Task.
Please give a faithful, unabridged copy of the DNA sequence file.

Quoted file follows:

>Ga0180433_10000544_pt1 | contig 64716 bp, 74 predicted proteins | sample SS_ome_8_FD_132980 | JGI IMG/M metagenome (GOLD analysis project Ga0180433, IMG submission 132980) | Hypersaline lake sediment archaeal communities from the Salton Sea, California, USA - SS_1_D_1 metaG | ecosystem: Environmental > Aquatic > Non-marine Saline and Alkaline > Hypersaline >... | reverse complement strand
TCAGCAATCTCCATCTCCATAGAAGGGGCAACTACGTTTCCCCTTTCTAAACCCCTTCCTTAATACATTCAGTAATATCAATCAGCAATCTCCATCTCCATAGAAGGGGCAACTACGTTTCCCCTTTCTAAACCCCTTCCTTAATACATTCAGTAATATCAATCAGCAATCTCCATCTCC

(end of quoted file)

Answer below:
>Ga0180433_10000544_pt1 | contig 64716 bp, 74 predicted proteins | sample SS_ome_8_FD_132980 | JGI IMG/M metagenome (GOLD analysis project Ga0180433, IMG submission 132980) | Hypersaline lake sediment archaeal communities from the Salton Sea, California, USA - SS_1_D_1 metaG | ecosystem: Environmental > Aquatic > Non-marine Saline and Alkaline > Hypersaline >... | reverse complement strand
TCAGCAATCTCCATCTCCATAGAAGGGGCAACTACGTTTCCCCTTTCTAAACCCCTTCCTTAATACATTCAGTAATATCAATCAGCAATCTCCATCTCCATAGAAGGGGCAACTACGTTTCCCCTTTCTAAACCCCTTCCTTAATACATTCAGTAATATCAATCAGCAATCTCCATCTCC